Financial Markets For The Rest Of Us|
An Easy Guide To Money, Bonds, Futures, Stocks, Options, And Mutual Funds
means a 20% yield, the same as the interest rate. Now suppose that right after you open the account with the initial $1,000 deposit you become in need of money but now you cannot withdraw your investment as it is locked in for a year. If the account allows you to transfer ownership, you may be able to find buyers who are willing to buy out your position at a discount. A motivated seller will always attract bargain hunters. Since you need the money real bad you quickly transfer the ownership of your account to the highest bidder who is offering $800. At the end of the year the new account owner collects the $200 in interest payment on the account. Let's plug in our yield formula for the new owner.
Yield = 200 / 800 = 0.25 or 25%
As you can see our bargain hunter was able to realize a much better gain than the 20% interest on the account.
Treasury bond or other debt instrument yields work just about the same way, whereby the interest payments of a (marketable) bond remain constant while the price of the bond itself may change depending on the market demand, therefore affecting the yield. As a side note to our example, at the end of the one year term the bargain hunter would also collect the entire $1,000 (on top of the $200 interest payment) of which $200 is pure profit that may or may not have to be returned to the original account owner depending on the agreement between the buyer and the seller. In terms of treasuries however, the final owner gets to collect the principal at maturity, and the collective yield realized on the investment is known as yield to maturity. So in our example, the bargain hunter's yield to maturity would be:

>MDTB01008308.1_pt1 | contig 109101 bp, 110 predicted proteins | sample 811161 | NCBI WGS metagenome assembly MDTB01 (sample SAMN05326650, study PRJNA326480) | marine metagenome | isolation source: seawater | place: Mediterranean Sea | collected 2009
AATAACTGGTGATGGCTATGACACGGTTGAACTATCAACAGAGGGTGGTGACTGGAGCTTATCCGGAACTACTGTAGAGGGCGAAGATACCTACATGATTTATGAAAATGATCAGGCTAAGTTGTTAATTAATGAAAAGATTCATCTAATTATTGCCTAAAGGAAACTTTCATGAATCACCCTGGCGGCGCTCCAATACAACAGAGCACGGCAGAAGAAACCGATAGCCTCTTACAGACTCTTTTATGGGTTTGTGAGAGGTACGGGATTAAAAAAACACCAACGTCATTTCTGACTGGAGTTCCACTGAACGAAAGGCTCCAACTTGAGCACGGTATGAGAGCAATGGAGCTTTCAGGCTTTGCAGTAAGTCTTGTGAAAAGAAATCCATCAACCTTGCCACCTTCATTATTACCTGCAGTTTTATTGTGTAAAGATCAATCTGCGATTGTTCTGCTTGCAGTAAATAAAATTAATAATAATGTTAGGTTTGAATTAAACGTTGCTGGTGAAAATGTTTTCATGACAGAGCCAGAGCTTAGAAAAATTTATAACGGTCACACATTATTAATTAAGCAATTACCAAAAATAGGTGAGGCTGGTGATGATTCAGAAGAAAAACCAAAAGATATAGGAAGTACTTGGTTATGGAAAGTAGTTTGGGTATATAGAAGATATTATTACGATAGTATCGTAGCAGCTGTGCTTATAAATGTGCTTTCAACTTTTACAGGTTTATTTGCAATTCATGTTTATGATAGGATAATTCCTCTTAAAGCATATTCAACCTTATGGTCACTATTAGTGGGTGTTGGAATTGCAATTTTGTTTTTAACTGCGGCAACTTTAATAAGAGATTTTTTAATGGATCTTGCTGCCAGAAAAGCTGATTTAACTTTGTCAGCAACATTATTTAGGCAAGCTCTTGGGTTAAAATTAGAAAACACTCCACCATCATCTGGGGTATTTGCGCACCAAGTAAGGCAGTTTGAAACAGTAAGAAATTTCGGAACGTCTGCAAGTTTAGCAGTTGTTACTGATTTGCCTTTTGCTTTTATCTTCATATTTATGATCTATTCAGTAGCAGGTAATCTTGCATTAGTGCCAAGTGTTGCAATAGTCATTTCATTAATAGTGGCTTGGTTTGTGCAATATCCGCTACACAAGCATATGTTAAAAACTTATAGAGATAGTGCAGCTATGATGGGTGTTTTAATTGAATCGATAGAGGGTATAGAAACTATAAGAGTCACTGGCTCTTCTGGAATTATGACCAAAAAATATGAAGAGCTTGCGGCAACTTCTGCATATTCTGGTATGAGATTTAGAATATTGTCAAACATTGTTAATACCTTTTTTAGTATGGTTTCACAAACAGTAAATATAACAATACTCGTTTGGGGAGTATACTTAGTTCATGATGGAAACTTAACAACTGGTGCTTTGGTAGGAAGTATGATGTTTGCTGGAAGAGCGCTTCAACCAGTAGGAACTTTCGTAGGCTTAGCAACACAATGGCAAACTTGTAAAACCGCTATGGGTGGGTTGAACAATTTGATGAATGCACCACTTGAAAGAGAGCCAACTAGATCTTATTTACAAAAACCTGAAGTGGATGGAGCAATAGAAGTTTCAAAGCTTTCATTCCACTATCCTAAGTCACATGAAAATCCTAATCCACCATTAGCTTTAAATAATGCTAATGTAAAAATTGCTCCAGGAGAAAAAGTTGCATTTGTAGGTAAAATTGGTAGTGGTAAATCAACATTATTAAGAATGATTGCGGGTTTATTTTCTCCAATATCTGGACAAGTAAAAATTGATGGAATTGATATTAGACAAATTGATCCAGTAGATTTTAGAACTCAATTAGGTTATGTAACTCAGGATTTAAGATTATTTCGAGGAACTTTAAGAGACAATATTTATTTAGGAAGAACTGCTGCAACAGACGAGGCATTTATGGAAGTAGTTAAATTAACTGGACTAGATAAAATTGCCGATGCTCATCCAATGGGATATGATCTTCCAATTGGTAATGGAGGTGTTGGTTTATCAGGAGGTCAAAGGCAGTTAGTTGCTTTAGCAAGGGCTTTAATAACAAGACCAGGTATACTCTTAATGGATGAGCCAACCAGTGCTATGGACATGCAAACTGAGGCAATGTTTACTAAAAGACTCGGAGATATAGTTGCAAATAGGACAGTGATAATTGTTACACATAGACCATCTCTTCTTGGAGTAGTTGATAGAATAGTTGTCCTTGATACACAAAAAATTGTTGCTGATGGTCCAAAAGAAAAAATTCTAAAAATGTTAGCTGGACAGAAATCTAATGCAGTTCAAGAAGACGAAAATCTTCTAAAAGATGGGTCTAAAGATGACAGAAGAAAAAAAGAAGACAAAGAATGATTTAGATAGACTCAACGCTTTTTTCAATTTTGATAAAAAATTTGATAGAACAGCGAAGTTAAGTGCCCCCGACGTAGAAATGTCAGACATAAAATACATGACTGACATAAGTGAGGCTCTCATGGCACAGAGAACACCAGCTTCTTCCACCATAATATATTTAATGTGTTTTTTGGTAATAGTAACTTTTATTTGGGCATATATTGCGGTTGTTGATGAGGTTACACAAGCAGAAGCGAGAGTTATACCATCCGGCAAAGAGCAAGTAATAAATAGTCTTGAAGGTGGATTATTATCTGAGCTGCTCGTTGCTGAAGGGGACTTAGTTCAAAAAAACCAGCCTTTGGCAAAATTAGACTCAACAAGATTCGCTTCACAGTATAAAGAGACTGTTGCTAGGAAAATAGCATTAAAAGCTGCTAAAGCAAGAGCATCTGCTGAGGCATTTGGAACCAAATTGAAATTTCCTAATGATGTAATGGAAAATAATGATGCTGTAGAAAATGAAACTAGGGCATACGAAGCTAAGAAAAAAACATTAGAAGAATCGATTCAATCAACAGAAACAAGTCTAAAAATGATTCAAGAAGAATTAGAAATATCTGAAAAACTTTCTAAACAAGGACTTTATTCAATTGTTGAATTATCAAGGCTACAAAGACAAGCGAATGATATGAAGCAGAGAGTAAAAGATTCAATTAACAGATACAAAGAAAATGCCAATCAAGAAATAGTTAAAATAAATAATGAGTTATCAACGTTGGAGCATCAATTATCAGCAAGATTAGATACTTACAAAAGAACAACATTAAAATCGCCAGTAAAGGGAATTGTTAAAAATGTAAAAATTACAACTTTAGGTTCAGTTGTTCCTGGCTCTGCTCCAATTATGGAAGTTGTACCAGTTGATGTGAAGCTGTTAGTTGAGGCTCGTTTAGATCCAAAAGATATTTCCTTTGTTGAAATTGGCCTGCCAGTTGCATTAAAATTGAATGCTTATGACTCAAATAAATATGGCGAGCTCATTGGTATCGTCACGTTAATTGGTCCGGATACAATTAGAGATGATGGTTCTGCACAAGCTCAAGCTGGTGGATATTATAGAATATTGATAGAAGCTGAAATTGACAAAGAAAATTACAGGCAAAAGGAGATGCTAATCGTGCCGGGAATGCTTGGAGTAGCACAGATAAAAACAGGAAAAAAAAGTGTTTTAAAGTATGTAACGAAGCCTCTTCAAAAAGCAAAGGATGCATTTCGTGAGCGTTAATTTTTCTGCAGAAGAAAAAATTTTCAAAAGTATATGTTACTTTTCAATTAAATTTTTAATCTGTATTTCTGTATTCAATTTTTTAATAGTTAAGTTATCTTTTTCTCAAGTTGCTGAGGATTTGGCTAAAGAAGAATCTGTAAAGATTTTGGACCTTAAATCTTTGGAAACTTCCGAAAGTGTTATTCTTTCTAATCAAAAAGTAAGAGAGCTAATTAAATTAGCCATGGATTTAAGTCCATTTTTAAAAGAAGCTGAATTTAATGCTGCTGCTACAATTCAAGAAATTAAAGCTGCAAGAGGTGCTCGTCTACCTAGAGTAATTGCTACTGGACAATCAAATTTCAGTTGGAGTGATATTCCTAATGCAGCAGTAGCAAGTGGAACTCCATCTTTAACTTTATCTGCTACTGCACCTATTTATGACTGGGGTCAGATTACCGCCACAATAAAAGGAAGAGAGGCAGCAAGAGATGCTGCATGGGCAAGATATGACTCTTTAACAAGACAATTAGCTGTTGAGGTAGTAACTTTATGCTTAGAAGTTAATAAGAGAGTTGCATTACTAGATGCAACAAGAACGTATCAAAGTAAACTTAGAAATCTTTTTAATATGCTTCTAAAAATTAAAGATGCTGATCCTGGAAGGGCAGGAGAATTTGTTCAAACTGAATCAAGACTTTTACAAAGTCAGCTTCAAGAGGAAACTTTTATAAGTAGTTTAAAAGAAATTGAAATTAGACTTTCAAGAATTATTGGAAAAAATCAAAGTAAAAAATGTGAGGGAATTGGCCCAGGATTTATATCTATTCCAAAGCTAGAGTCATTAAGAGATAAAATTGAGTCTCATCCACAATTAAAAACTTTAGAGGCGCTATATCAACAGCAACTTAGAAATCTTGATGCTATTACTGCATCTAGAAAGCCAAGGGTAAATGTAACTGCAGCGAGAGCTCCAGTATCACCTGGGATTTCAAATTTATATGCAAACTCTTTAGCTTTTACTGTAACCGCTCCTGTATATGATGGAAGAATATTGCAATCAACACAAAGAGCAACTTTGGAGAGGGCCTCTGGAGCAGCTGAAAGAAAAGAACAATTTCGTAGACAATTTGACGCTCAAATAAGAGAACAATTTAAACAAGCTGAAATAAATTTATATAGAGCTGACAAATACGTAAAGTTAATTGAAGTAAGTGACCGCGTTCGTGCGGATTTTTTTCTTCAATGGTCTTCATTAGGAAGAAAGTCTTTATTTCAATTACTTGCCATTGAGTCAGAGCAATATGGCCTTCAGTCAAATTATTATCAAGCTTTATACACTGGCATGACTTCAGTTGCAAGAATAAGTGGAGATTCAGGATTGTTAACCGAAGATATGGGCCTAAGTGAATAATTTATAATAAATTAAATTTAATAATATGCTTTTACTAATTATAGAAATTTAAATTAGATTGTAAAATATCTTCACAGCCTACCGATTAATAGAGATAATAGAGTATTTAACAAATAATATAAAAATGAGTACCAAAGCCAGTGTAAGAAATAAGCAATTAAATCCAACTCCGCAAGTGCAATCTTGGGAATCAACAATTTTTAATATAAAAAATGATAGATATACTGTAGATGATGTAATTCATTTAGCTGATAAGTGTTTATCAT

Yield to maturity = 400 / 800 = 0.50 or 50%.
Not bad, huh? …
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